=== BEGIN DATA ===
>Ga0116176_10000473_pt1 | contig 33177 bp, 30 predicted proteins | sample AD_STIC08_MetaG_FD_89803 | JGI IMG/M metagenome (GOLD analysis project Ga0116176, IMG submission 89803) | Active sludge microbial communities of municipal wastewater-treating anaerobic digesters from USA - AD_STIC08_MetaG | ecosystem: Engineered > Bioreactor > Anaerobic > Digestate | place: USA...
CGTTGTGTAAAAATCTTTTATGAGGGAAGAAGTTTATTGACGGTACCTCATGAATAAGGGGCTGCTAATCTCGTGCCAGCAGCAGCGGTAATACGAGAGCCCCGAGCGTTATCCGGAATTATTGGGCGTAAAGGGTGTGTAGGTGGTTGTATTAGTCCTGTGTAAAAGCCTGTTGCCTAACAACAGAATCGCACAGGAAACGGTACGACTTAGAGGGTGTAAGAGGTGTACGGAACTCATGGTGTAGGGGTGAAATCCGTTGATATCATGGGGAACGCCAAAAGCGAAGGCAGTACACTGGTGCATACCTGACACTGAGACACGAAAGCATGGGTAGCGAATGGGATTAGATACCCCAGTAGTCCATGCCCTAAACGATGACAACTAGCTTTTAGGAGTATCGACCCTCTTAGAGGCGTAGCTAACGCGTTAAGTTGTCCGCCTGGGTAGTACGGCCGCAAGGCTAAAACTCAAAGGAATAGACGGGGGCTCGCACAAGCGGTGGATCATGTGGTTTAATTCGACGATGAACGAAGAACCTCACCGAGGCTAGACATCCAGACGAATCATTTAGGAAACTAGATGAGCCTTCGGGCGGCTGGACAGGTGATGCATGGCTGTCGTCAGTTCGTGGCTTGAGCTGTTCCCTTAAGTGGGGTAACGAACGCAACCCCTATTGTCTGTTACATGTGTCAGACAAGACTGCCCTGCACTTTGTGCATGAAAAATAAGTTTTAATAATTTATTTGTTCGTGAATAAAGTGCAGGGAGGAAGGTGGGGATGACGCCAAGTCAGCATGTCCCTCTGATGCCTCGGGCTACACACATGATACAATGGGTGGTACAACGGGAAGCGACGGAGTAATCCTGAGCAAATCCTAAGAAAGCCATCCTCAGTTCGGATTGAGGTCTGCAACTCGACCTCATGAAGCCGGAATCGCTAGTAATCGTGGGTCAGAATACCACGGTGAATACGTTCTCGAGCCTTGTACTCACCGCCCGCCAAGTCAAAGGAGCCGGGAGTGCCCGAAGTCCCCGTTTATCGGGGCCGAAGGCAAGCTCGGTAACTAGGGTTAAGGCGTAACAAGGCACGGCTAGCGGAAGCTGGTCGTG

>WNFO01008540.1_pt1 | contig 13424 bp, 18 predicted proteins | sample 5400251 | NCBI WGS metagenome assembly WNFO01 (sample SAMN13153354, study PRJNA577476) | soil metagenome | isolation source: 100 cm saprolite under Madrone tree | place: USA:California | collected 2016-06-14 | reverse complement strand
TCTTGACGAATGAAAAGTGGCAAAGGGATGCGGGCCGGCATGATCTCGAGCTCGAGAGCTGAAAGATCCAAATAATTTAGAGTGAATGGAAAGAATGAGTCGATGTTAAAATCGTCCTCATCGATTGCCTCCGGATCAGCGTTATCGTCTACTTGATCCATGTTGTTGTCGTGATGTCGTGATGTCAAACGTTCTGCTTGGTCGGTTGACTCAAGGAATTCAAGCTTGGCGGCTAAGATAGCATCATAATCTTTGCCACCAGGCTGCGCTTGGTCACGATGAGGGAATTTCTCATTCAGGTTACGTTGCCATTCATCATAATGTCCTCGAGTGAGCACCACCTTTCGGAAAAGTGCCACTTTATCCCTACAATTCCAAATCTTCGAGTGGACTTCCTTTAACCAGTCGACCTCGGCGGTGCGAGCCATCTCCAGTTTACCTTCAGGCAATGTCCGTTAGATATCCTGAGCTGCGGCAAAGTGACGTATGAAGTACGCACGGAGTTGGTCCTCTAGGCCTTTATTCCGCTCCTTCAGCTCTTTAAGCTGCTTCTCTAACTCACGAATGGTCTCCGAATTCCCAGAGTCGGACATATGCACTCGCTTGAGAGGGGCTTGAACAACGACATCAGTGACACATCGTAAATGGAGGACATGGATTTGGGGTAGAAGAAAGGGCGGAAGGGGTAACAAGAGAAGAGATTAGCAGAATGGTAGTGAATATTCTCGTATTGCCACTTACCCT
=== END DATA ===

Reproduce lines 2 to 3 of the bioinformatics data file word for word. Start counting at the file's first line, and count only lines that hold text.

CGTTGTGTAAAAATCTTTTATGAGGGAAGAAGTTTATTGACGGTACCTCATGAATAAGGGGCTGCTAATCTCGTGCCAGCAGCAGCGGTAATACGAGAGCCCCGAGCGTTATCCGGAATTATTGGGCGTAAAGGGTGTGTAGGTGGTTGTATTAGTCCTGTGTAAAAGCCTGTTGCCTAACAACAGAATCGCACAGGAAACGGTACGACTTAGAGGGTGTAAGAGGTGTACGGAACTCATGGTGTAGGGGTGAAATCCGTTGATATCATGGGGAACGCCAAAAGCGAAGGCAGTACACTGGTGCATACCTGACACTGAGACACGAAAGCATGGGTAGCGAATGGGATTAGATACCCCAGTAGTCCATGCCCTAAACGATGACAACTAGCTTTTAGGAGTATCGACCCTCTTAGAGGCGTAGCTAACGCGTTAAGTTGTCCGCCTGGGTAGTACGGCCGCAAGGCTAAAACTCAAAGGAATAGACGGGGGCTCGCACAAGCGGTGGATCATGTGGTTTAATTCGACGATGAACGAAGAACCTCACCGAGGCTAGACATCCAGACGAATCATTTAGGAAACTAGATGAGCCTTCGGGCGGCTGGACAGGTGATGCATGGCTGTCGTCAGTTCGTGGCTTGAGCTGTTCCCTTAAGTGGGGTAACGAACGCAACCCCTATTGTCTGTTACATGTGTCAGACAAGACTGCCCTGCACTTTGTGCATGAAAAATAAGTTTTAATAATTTATTTGTTCGTGAATAAAGTGCAGGGAGGAAGGTGGGGATGACGCCAAGTCAGCATGTCCCTCTGATGCCTCGGGCTACACACATGATACAATGGGTGGTACAACGGGAAGCGACGGAGTAATCCTGAGCAAATCCTAAGAAAGCCATCCTCAGTTCGGATTGAGGTCTGCAACTCGACCTCATGAAGCCGGAATCGCTAGTAATCGTGGGTCAGAATACCACGGTGAATACGTTCTCGAGCCTTGTACTCACCGCCCGCCAAGTCAAAGGAGCCGGGAGTGCCCGAAGTCCCCGTTTATCGGGGCCGAAGGCAAGCTCGGTAACTAGGGTTAAGGCGTAACAAGGCACGGCTAGCGGAAGCTGGTCGTG

>WNFO01008540.1_pt1 | contig 13424 bp, 18 predicted proteins | sample 5400251 | NCBI WGS metagenome assembly WNFO01 (sample SAMN13153354, study PRJNA577476) | soil metagenome | isolation source: 100 cm saprolite under Madrone tree | place: USA:California | collected 2016-06-14 | reverse complement strand